In order for the formula to evaluate to true, each OR-clause has to evaluate to true, meaning that at least one term in each OR-clause has to evaluate to true. If a variable has just one appearance, or if both its appearances are the same (both negated or both not negated), then we can just set its value to make all OR-clauses containing this variable evaluate to true, and forget about those OR-clauses. In case one of the variables has only one appearance in the remaining OR-clauses, we can also set its value, and so on. After this process ends, we're left with some OR-clauses and variables that appear exactly twice in them, once in normal form, and once in negated form.

Here's where graphs come into play: let's make the OR-clauses the vertices of an undirected graph, and connect two OR-clauses with an edge if they share a variable. The problem now asks: is there a way to pick a direction for each edge in this graph in such a way that every vertex has at least one incoming edge?

Had the original problem been formulated in graph terms, the number of solutions would probably be much higher. The remaining graph problem is not difficult, can you see its solution?

In last week's summary, I've promised to explain the solution to Merlin QA, so let me recall the problem statement first. You are given 100 8-dimensional vectors, and you're adding them in one of 100! possible orders, but with a small twist: every time one of the coordinates of the sum is negative, it becomes zero. Here's a 2-dimensional 2-vector example: if you have vectors (5, -2) and (-3, 1), then adding them in the given order yields (0, 0) -> (5, -2) -> (5, 0) -> (2, 1), while adding them in the reverse order yields (0, 0) -> (-3, 1) -> (0, 1) -> (5, -1) -> (5, 0). Your goal is to pick the order of addition that maximizes the sum of coordinates of the resulting vector.

The key idea is: let's consider a slightly different problem! Instead of making each coordinate equal to zero whenever it becomes negative, let's say that we can change any coordinate to zero at any time.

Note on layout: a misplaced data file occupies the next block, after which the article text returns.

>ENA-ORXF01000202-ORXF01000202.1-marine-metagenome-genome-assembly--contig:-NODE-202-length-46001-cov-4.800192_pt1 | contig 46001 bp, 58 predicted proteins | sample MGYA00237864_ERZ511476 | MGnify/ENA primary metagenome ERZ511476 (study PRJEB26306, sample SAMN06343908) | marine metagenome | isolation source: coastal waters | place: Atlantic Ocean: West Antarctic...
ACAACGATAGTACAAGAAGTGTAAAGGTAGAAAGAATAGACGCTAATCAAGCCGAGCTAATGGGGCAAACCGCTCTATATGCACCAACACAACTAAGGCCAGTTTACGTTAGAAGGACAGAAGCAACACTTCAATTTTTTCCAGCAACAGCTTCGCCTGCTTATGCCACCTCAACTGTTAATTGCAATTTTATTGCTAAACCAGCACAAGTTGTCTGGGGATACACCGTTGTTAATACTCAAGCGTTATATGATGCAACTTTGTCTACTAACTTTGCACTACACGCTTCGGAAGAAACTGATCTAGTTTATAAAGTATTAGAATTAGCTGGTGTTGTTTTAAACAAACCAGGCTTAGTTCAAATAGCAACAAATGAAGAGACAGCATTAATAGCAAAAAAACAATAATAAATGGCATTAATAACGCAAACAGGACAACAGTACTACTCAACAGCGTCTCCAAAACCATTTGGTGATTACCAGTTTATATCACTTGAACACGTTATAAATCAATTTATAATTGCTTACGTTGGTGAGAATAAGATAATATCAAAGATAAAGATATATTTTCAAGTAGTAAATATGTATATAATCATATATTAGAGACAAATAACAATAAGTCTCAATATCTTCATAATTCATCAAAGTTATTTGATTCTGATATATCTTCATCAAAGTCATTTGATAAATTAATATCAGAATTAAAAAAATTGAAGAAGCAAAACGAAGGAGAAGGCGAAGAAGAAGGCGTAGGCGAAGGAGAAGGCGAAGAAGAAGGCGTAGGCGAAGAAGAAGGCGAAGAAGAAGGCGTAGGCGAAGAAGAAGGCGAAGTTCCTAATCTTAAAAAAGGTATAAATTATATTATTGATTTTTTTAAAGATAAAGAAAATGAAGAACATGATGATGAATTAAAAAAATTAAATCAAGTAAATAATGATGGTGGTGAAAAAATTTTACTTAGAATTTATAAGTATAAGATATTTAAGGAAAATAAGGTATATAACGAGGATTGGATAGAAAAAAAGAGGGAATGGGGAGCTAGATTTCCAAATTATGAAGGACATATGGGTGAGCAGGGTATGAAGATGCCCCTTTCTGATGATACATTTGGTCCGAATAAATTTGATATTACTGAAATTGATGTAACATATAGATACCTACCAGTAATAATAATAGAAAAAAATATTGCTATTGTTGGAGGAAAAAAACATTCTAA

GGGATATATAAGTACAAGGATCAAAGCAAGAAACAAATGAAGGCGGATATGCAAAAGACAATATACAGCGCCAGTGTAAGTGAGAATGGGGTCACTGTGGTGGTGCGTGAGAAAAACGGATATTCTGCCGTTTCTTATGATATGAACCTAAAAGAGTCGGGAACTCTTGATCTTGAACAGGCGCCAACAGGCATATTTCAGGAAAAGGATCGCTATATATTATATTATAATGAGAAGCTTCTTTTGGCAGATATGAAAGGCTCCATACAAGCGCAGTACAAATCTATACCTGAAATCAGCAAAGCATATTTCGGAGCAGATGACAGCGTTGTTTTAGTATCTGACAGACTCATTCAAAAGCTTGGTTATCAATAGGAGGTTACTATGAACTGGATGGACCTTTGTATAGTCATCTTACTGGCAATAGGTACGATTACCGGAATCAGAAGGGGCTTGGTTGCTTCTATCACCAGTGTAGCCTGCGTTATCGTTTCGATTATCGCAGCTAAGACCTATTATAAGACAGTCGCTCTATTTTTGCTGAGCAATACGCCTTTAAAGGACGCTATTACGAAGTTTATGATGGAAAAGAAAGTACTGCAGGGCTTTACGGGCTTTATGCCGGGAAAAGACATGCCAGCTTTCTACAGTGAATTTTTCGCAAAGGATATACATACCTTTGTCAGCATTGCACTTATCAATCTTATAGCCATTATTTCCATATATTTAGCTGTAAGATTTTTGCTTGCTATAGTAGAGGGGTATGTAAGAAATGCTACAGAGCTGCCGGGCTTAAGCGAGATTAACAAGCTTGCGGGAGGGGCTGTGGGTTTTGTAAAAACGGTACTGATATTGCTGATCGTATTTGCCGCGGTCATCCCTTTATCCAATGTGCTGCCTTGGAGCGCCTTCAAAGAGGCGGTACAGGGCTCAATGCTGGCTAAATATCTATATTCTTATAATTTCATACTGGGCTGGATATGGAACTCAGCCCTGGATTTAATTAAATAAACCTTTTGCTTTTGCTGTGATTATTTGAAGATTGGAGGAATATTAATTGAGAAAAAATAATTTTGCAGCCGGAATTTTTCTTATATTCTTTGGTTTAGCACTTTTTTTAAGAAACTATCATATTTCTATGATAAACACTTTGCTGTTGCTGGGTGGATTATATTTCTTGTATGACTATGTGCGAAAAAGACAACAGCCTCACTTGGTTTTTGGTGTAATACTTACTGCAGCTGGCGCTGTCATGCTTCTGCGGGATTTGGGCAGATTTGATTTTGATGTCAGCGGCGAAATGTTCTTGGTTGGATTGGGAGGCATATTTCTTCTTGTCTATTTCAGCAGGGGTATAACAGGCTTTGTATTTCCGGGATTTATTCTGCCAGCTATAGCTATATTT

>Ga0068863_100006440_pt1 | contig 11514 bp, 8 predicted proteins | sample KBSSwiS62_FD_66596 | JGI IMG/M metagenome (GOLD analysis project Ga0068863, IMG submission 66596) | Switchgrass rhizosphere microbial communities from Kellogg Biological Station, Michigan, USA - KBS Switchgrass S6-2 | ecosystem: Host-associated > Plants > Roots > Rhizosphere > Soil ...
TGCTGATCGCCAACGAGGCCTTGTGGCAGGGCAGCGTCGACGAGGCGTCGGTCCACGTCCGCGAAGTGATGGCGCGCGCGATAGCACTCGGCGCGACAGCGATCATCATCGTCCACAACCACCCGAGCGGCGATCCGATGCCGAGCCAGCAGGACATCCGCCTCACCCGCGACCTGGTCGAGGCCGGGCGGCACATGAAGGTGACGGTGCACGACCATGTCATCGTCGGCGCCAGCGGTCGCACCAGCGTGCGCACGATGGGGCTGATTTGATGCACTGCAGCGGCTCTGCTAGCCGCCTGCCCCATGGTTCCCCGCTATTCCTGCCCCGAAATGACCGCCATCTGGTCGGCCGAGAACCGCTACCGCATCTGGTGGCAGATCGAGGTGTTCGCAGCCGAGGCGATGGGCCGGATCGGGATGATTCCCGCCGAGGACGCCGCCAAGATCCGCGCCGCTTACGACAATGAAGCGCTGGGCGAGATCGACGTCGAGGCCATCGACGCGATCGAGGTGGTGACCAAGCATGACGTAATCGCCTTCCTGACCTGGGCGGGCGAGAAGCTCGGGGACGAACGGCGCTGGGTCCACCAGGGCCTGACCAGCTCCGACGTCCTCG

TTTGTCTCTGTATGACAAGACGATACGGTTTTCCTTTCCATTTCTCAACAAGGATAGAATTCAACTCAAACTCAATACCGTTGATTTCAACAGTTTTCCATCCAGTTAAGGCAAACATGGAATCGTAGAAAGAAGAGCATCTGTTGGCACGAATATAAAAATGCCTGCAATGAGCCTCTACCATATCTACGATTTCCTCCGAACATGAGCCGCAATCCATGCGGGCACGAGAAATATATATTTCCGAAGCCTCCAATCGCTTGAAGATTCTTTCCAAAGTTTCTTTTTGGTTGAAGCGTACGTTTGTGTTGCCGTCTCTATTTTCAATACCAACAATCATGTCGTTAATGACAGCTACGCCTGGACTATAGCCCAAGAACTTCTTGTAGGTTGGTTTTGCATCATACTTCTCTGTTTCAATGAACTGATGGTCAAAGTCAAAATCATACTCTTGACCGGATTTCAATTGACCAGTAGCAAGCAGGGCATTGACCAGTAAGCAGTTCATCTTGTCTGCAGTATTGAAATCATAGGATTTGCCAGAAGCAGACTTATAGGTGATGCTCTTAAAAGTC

But is this problem really that much different? It's not hard to see that the answers to those problems will always be the same. On one side, setting coordinates to zero whenever they become negative is included in setting them to zero at any desired time, so the answer to the first problem is less than or equal to the answer to the second problem. On the other hand, if we ever reset a positive coordinate to zero or skip resetting a negative coordinate to zero, the answer will not increase, and thus the answer to the second problem is exactly equal to the answer to the first problem!

The newly formulated equivalent problem is much easier to solve, because there's nothing "conditional" happening. For each vector, its contribution to the answer is equal to the sum of its coordinates that will not be reset to 0 after this vector is added. If we consider the last time each coordinate is reset to 0, and reorder the coordinates in decreasing order of that time, then each vector will always contribute a sum of its first k coordinates for some k. Of course, we should now pick k greedily to maximize the contribution. Since we don't know the last time each coordinate is reset to 0, we should consider all 8! possible permutations of coordinates, and apply the above greedy solution to each of them.

Thanks for reading, and check back soon for this week's summary!